South Abington Township Police Department
Motor Scooters & "Pocket Bikes" Illegal to Operate on Public Property
The Pennsylvania Department of Transportation has reviewed the applicable law, and formed the opinion that the use of unregistered motor scooters on the highways of this Commonwealth is illegal and their use is clearly and inherently dangerous. The applicability of several laws are explored below.
Motor scooters are motor vehicles manufactured under a multitude of models and configurations. Typically, a motor scooter is a two tandem-wheeled (one in front of the other) vehicle that is powered by an engine (usually gasoline) or an electric motor and may or may not have a seat or saddle for the driver. Motor scooters include small motor cycles, mini-bikes, "pocket bikes" and "pocket rockets" as well as motorized standing scooters.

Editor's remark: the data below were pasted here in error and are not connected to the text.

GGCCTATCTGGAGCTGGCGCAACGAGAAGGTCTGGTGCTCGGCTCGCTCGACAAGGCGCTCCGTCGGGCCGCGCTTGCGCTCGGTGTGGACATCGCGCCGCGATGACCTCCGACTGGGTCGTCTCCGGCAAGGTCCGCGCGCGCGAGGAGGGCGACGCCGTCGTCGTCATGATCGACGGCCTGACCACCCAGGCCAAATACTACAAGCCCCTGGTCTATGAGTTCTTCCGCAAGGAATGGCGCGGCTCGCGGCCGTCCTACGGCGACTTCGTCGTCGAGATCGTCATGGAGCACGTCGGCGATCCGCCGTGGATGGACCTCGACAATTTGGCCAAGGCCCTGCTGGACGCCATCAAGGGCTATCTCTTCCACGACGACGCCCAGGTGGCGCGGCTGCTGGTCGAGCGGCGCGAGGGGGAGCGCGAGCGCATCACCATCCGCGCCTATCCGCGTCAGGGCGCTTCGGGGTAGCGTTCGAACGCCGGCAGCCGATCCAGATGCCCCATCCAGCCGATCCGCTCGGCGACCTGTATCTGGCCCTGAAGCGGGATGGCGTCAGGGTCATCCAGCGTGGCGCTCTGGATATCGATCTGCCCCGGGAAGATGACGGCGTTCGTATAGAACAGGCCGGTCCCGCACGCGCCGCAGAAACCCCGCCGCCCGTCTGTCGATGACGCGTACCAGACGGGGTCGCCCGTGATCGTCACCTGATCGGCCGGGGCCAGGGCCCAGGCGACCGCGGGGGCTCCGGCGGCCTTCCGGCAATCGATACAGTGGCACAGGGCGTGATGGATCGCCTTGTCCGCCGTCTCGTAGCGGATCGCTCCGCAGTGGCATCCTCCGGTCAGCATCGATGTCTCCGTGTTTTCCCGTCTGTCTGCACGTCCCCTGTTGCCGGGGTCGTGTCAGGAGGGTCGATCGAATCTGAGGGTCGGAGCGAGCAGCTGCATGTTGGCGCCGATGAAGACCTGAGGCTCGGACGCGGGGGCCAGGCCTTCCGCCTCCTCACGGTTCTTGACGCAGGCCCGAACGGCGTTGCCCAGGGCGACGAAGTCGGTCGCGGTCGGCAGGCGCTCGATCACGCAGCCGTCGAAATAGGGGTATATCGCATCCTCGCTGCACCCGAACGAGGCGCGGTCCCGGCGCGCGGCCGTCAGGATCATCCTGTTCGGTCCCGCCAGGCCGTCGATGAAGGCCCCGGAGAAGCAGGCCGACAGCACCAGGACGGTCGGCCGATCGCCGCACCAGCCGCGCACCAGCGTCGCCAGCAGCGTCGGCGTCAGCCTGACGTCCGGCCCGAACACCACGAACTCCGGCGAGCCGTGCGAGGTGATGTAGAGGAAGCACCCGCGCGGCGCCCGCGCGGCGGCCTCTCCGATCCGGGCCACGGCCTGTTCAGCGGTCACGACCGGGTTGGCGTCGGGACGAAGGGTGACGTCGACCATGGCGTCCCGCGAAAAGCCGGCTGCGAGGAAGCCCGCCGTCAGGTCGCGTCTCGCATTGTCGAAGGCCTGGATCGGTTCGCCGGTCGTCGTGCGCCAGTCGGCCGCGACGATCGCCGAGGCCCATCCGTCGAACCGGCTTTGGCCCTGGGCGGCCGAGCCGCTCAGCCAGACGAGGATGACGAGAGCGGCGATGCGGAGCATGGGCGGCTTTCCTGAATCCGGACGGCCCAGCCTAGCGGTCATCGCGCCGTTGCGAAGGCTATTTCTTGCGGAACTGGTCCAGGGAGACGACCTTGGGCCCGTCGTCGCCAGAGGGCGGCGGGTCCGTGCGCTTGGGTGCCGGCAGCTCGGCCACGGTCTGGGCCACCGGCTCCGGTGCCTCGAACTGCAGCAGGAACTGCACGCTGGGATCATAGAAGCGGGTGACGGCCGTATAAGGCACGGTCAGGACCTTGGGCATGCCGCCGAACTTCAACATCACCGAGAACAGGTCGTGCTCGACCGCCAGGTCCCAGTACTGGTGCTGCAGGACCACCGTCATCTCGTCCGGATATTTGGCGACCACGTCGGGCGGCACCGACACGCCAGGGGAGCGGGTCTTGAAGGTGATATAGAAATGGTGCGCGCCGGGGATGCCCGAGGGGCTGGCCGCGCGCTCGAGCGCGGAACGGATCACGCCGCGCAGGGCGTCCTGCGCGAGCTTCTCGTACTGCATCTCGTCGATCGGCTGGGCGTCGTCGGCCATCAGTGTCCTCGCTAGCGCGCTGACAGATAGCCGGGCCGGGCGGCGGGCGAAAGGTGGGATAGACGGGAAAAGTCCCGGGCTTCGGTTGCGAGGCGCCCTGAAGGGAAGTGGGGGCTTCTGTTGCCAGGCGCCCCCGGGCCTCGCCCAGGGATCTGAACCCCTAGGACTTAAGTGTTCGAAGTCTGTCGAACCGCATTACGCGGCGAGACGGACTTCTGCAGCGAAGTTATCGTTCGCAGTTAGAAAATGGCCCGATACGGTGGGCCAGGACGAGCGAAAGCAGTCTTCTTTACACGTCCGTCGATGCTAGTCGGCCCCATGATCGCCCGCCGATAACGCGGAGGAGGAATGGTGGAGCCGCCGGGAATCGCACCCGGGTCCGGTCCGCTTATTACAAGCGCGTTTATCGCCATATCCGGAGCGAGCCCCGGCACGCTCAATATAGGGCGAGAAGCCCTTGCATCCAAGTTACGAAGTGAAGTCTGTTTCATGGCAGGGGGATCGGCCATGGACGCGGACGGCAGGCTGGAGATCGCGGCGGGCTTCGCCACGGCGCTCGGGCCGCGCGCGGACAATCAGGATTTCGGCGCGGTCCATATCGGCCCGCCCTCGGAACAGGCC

Initially, to be lawfully driven on a highway, a motor scooter is required to be registered. Section 1301 of the Vehicle Code, 75 Pa. C.S. 1301(a), provides: "No person shall drive or move and no owner or motor carrier shall knowingly permit to be driven or moved upon any highway any vehicle which is not registered in this Commonwealth, unless the vehicle is exempt from registration." A motor scooter is both a "vehicle" and a "motor vehicle" as defined by 75 Pa.C.S. 102. Because a motor scooter does not qualify for any of the exemptions enumerated under 75Pa.C.S. 1302, a motor scooter must be registered to be legally operated on the roadways of the Commonwealth.